In mathematics, a **direct limit** is a way to construct a object from many objects that are put together in a specific way. These objects may be groups, rings, vector spaces or in general objects from any category. The way they are put together is specified by a system of homomorphisms between those smaller objects. The direct limit of the objects , where ranges over some directed set , is denoted by .

In category theory, the **product** of two objects in a category is a notion designed to capture the essence behind constructions in other areas of mathematics such as the Cartesian product of sets, the direct product of groups or rings, and the product of topological spaces. Essentially, the product of a family of objects is the "most general" object which admits a morphism to each of the given objects.

In category theory, the **coproduct**, or **categorical sum**, is a construction which includes as examples the disjoint union of sets and of topological spaces, the free product of groups, and the direct sum of modules and vector spaces. The coproduct of a family of objects is essentially the "least specific" object to which each object in the family admits a morphism. It is the category-theoretic dual notion to the categorical product, which means the definition is the same as the product but with all arrows reversed. Despite this seemingly innocuous change in the name and notation, coproducts can be and typically are dramatically different from products.

In mathematics, the **category of topological spaces**, often denoted **Top**, is the category whose objects are topological spaces and whose morphisms are continuous maps. This is a category because the composition of two continuous maps is again continuous, and the identity function is continuous. The study of **Top** and of properties of topological spaces using the techniques of category theory is known as **categorical topology**.

In mathematics, a **comma category** is a construction in category theory. It provides another way of looking at morphisms: instead of simply relating objects of a category to one another, morphisms become objects in their own right. This notion was introduced in 1963 by F. W. Lawvere, although the technique did not become generally known until many years later. Several mathematical concepts can be treated as comma categories. Comma categories also guarantee the existence of some limits and colimits. The name comes from the notation originally used by Lawvere, which involved the comma punctuation mark. The name persists even though standard notation has changed, since the use of a comma as an operator is potentially confusing, and even Lawvere dislikes the uninformative term "comma category".

In mathematics, the **derived category***D*(*A*) of an abelian category *A* is a construction of homological algebra introduced to refine and in a certain sense to simplify the theory of derived functors defined on *A*. The construction proceeds on the basis that the objects of *D*(*A*) should be chain complexes in *A*, with two such chain complexes considered isomorphic when there is a chain map that induces an isomorphism on the level of homology of the chain complexes. Derived functors can then be defined for chain complexes, refining the concept of hypercohomology. The definitions lead to a significant simplification of formulas otherwise described by complicated spectral sequences.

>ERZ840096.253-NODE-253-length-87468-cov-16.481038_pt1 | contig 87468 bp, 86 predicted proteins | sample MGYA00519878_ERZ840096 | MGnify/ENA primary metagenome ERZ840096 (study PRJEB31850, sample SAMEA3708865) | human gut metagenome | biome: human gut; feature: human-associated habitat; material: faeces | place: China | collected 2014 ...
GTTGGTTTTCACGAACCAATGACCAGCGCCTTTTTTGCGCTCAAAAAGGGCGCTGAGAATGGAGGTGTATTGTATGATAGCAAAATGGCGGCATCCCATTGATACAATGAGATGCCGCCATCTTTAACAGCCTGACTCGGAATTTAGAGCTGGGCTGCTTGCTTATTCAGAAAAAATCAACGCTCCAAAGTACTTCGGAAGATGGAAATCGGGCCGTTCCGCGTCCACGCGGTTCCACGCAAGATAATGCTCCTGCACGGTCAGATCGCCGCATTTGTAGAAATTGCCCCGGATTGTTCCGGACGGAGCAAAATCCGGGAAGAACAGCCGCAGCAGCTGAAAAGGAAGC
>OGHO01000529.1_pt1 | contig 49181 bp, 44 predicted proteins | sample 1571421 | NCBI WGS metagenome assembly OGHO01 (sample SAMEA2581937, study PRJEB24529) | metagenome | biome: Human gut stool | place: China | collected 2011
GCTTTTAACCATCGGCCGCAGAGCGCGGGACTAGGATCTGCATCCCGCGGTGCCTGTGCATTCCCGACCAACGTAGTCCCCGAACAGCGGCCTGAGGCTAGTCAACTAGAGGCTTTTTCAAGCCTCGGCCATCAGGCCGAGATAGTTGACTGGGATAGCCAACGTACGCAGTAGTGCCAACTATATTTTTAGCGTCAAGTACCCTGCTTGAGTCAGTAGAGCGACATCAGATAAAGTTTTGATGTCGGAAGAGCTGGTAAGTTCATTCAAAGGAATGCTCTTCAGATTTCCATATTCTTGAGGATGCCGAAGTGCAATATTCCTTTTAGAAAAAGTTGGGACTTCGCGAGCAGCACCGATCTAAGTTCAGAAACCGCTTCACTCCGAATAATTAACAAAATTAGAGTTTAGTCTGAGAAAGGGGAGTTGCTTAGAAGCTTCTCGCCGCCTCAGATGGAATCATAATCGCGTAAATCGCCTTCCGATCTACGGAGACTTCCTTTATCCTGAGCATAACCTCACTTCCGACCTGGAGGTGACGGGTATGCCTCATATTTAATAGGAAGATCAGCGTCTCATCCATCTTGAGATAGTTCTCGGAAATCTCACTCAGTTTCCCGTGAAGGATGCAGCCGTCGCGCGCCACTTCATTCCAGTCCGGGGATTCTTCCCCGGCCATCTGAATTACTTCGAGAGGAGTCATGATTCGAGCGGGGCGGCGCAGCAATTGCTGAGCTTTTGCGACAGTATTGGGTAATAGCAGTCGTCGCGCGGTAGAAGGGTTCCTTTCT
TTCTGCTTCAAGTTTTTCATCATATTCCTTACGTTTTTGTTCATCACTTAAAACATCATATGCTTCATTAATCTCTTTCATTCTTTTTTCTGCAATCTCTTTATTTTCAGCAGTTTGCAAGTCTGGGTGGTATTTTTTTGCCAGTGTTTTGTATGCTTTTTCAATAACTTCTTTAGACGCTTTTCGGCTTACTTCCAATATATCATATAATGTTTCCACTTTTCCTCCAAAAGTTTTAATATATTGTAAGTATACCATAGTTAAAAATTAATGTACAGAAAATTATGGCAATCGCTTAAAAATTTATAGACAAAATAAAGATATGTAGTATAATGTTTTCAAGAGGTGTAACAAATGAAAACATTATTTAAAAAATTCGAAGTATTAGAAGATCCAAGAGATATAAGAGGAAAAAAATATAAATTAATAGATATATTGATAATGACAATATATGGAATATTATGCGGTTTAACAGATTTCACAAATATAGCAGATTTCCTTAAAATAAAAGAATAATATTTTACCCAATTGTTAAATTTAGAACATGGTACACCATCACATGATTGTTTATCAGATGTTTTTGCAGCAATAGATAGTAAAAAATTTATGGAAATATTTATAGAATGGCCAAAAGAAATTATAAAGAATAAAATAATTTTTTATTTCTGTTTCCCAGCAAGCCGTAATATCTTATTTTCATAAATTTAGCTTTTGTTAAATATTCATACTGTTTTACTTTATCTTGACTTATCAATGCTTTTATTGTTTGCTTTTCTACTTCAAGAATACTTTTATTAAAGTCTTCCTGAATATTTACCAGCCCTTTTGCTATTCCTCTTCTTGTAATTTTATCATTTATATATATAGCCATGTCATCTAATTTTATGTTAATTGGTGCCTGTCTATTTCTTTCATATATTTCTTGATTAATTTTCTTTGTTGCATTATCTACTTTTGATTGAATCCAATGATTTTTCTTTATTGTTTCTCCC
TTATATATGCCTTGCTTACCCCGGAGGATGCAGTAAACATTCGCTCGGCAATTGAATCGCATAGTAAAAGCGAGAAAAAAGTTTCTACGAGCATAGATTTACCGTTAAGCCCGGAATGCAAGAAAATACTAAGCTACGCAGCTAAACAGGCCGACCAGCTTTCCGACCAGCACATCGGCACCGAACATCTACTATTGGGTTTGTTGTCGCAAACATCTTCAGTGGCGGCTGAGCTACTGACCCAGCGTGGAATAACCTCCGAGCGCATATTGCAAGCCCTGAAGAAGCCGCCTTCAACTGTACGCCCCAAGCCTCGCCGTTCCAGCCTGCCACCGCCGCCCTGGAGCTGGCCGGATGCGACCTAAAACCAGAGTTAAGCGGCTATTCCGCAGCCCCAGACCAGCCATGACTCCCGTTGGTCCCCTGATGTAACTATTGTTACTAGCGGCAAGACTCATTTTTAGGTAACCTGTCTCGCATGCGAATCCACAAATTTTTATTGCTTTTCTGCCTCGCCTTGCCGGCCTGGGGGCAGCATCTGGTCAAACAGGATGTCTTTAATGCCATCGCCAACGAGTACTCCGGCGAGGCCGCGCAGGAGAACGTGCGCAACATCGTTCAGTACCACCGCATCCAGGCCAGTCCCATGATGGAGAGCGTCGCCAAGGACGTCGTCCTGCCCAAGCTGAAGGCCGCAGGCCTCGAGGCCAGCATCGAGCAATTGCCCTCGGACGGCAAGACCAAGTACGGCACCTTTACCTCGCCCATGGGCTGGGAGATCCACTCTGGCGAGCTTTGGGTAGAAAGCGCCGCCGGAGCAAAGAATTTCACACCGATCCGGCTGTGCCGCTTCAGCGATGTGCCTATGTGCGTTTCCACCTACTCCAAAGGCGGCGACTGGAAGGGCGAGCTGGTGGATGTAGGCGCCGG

This is a glossary of properties and concepts in category theory in mathematics.

**Kan extensions** are universal constructs in category theory, a branch of mathematics. They are closely related to adjoints, but are also related to limits and ends. They are named after Daniel M. Kan, who constructed certain (Kan) extensions using limits in 1960.

In mathematics, specifically in category theory, hom-sets, i.e. sets of morphisms between objects, give rise to important functors to the category of sets. These functors are called **hom-functors** and have numerous applications in category theory and other branches of mathematics.

In category theory, a branch of mathematics, the **diagonal functor** is given by , which maps objects as well as morphisms. This functor can be employed to give a succinct alternate description of the product of objects *within* the category : a product is a universal arrow from to . The arrow comprises the projection maps.

In category theory, a branch of mathematics, a **diagram** is the categorical analogue of an indexed family in set theory. The primary difference is that in the categorical setting one has morphisms that also need indexing. An indexed family of sets is a collection of sets, indexed by a fixed set; equivalently, a *function* from a fixed index *set* to the class of *sets*. A diagram is a collection of objects and morphisms, indexed by a fixed category; equivalently, a *functor* from a fixed index *category* to some *category*.

In algebraic geometry and algebraic topology, branches of mathematics, **A**^{1}**homotopy theory** is a way to apply the techniques of algebraic topology, specifically homotopy, to algebraic varieties and, more generally, to schemes. The theory is due to Fabien Morel and Vladimir Voevodsky. The underlying idea is that it should be possible to develop a purely algebraic approach to homotopy theory by replacing the unit interval [0, 1], which is not an algebraic variety, with the affine line **A**^{1}, which is. The theory has seen spectacular applications such as Voevodsky's construction of the derived category of mixed motives and the proof of the Milnor and Bloch-Kato conjectures.

In mathematics, especially in algebraic topology, the **homotopy limit and colimit**^{pg 52} are variants of the notions of limit and colimit extended to the homotopy category . The main idea is this: if we have a diagram

In mathematics, specifically category theory, an overcategory is a distinguished class of categories used in multiple contexts, such as with covering spaces. They were introduced as a mechanism for keeping track of data surrounding a fixed object in some category . There is a dual notion of undercategory, which is defined similarly.

- Mac Lane, Saunders (1998).
*Categories for the Working Mathematician*(2nd ed.). New York: Springer. ISBN 0-387-98403-8. - Borceux, Francis (1994). "Limits".
*Handbook of categorical algebra*. Encyclopedia of mathematics and its applications 50-51, 53 [i.e. 52]. Volume 1. Cambridge University Press. ISBN 0-521-44178-1.`|volume=`